UPDATE: The article you’re going to read right now has been featured on Singapore’s Straits Times RECRUIT section, on 24th July 2014. If you would to read a copy of the Straits Times version, you can click on the news article image below or download it here.
(Copyrights belong to The Straits Times)
Although the World Cup 2014 just ended recently and the world slowly goes back into full swing of work, there are tremendous lessons on leadership to be gleaned from this beautiful sport.
1. The focus is on the team, not the individual.
German players training for World Cup
Photo Credit: gogo
One of the reasons why Germany won the World Cup 2014 is because every player is not indispensable and can be replaced in event of injuries or poor performance. In other competing teams, they will usually rely on single star players to raise the performance of the whole team.
For example, Brazilian star player Neymar was injured in the quarter-final match against Columbia and was unavailable of the rest of the tournament. Prior to his injury, he has contributed 4 goals and 1 assist. However, the over-reliance on him led to a drop in their game play, as they only managed 1 goal in the subsequent matches against Germany and the Netherlands.
Germany never had this problem with their team. Although, they had their own star players, but it is never about the individuals. It is about the whole team. They did not rely on individual players to score the goals. If their World Cup record goal scorer Miroslav Klose did not score the goals, someone like Thomas Muller or Mario Goetze (as he did in the Final) will.
“Whether we have the best individual players or whatever does not matter. You have to have the best team,” said Philipp Lahm, Germany football team captain after his side lifted the World Cup 2014.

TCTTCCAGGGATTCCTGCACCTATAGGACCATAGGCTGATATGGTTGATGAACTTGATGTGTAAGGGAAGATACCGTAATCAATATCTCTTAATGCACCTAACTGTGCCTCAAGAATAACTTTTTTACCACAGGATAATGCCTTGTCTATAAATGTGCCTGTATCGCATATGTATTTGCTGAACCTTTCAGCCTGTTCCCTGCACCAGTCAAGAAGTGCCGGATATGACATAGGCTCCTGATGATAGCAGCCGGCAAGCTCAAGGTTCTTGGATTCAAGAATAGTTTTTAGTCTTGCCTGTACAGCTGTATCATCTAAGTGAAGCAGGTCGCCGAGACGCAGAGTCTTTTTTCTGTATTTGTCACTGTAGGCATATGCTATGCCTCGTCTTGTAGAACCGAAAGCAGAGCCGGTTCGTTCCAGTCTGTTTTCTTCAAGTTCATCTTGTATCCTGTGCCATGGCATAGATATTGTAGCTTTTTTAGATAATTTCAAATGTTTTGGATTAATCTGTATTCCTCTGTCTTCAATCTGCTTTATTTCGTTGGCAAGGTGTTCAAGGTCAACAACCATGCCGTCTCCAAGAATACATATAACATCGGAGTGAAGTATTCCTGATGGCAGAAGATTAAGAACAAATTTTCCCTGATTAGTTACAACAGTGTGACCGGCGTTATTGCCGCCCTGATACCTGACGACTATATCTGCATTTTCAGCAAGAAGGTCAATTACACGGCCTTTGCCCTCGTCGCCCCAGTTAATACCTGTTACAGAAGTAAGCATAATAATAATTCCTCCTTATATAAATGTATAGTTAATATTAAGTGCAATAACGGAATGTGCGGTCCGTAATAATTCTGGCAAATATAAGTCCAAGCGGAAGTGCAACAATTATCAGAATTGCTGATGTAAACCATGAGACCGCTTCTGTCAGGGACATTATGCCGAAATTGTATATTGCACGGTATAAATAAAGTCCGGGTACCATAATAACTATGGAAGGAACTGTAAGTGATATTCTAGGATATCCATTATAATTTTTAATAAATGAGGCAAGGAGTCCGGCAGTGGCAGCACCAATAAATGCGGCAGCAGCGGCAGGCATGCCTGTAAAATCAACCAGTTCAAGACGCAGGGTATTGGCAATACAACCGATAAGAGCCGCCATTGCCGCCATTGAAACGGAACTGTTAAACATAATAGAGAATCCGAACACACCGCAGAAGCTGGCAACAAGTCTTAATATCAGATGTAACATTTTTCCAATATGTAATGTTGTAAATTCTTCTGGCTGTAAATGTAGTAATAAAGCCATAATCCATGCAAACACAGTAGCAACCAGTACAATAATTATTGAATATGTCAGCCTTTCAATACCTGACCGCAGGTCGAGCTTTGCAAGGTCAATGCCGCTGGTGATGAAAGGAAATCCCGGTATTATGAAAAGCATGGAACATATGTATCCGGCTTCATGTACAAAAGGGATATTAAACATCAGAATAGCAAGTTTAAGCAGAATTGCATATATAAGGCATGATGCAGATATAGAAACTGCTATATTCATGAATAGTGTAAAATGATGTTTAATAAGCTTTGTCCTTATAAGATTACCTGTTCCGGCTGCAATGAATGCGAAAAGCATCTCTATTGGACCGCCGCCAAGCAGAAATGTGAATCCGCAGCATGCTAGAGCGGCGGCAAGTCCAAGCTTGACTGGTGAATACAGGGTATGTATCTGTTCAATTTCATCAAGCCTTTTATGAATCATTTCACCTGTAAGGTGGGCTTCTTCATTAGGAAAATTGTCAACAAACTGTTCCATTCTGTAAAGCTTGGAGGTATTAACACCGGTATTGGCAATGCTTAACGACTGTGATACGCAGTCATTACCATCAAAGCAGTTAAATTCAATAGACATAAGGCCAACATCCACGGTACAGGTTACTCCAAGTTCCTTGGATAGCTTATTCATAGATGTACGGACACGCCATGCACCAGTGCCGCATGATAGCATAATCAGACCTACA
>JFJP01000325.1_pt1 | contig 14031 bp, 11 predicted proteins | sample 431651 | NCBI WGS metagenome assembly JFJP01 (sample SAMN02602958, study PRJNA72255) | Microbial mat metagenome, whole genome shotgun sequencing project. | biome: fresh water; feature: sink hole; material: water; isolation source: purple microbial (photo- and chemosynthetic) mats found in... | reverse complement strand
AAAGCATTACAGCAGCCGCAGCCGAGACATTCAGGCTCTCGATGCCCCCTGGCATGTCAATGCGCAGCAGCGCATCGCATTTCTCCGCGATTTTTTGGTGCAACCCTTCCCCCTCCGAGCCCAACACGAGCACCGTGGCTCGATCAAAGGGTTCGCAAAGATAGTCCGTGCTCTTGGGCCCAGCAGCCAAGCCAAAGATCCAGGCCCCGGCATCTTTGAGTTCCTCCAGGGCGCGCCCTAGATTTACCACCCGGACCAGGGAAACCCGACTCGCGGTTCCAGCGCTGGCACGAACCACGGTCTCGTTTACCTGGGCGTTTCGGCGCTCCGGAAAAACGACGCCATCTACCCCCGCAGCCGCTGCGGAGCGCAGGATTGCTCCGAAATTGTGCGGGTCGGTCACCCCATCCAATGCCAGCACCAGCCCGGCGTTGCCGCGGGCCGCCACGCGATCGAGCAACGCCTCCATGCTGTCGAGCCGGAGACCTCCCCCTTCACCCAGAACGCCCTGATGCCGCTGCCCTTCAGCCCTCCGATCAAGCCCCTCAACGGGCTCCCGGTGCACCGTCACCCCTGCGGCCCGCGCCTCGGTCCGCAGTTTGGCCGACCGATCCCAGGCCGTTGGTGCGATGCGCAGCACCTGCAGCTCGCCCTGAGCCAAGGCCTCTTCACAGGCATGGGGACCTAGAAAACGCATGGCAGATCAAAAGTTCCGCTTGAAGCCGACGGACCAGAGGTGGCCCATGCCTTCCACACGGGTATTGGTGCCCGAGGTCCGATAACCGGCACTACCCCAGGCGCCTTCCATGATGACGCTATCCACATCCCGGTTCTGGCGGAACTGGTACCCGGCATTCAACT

2. Leaders always focus on building the team, not on themselves.
Left: Germany Coach Joachim Löw. Right: Argentina Coach Alejandro Sabella
Photo Credit: Xaluan.com
The coaches of the Germany and Argentina, Joachim Löw and Alejandro Sabella were rather unassuming and in most people’s opinion; not very charismatic. When you are a popular personality, you tend to spend an enormous time handling public relations with the press, interviews and also the tremendous amount of stress coming out from the expectations from your country.
However, Löw and Sabella were not distracted by all the media attention but channeled all their attention to building up the team.
3. Leaders always focus on their best chances to win.
Goalkeeper Tim Krul (No.23) replaces Jasper Cillessen (No.1) in the 120th minute in the match against Costa Rica.
Photo Credit: Senhor Carbo
In the match between Netherlands and Costa Rica, both teams battled with all their might and the match was drawn to extra time because both sides could not score the winning goal. The matched ended off with a penalty shoot out.
Netherlands coach, Louis van Gaal, did something unusual. He brought in substitute goal keeper Tim Krul at the 120th minute. Krul became a hero when he saved two penalty kicks and sent his country to the semi-finals.
The big question after the match was not about the Netherlands’ hard-fought victory, but about Tim Krul’s tactical substitution as no team in the World Cup did a last-minute goalkeeper substitution before.
When interviewed, Louis Van Gaal revealed that Krul’s substitution was all along planned as he knew he has ‘bigger reach’ and is a known ‘penalty killer’. He understood the strengths of each goalkeeper he had in his team, and knew when to play his trump card when the opportunity arises.
4. Leaders inspire members to be the best they can be.
Germany coach Joachim Löw giving Mario Goetze a pep talk before his substitution in the World Cup Final against Argentina.
Germany coach, Joachim Löw told 22-year old Mario Goetze, “Go out there and show the world you are better than Messi” minutes before he scored the goal that won the World Cup. There is no way Goetze will be even as close to the Argentina superstar Messi at the club level but Löw believed in him and he delivered one of the best goals of the tournament.
Leaders believe in their members and sets them free to be the best they can be. It is this confidence that helps inspire team members go all out to do their best.
In conclusion, talents are only good when they play well in a team and not as individuals. I thought that this picture from the internet sums it all.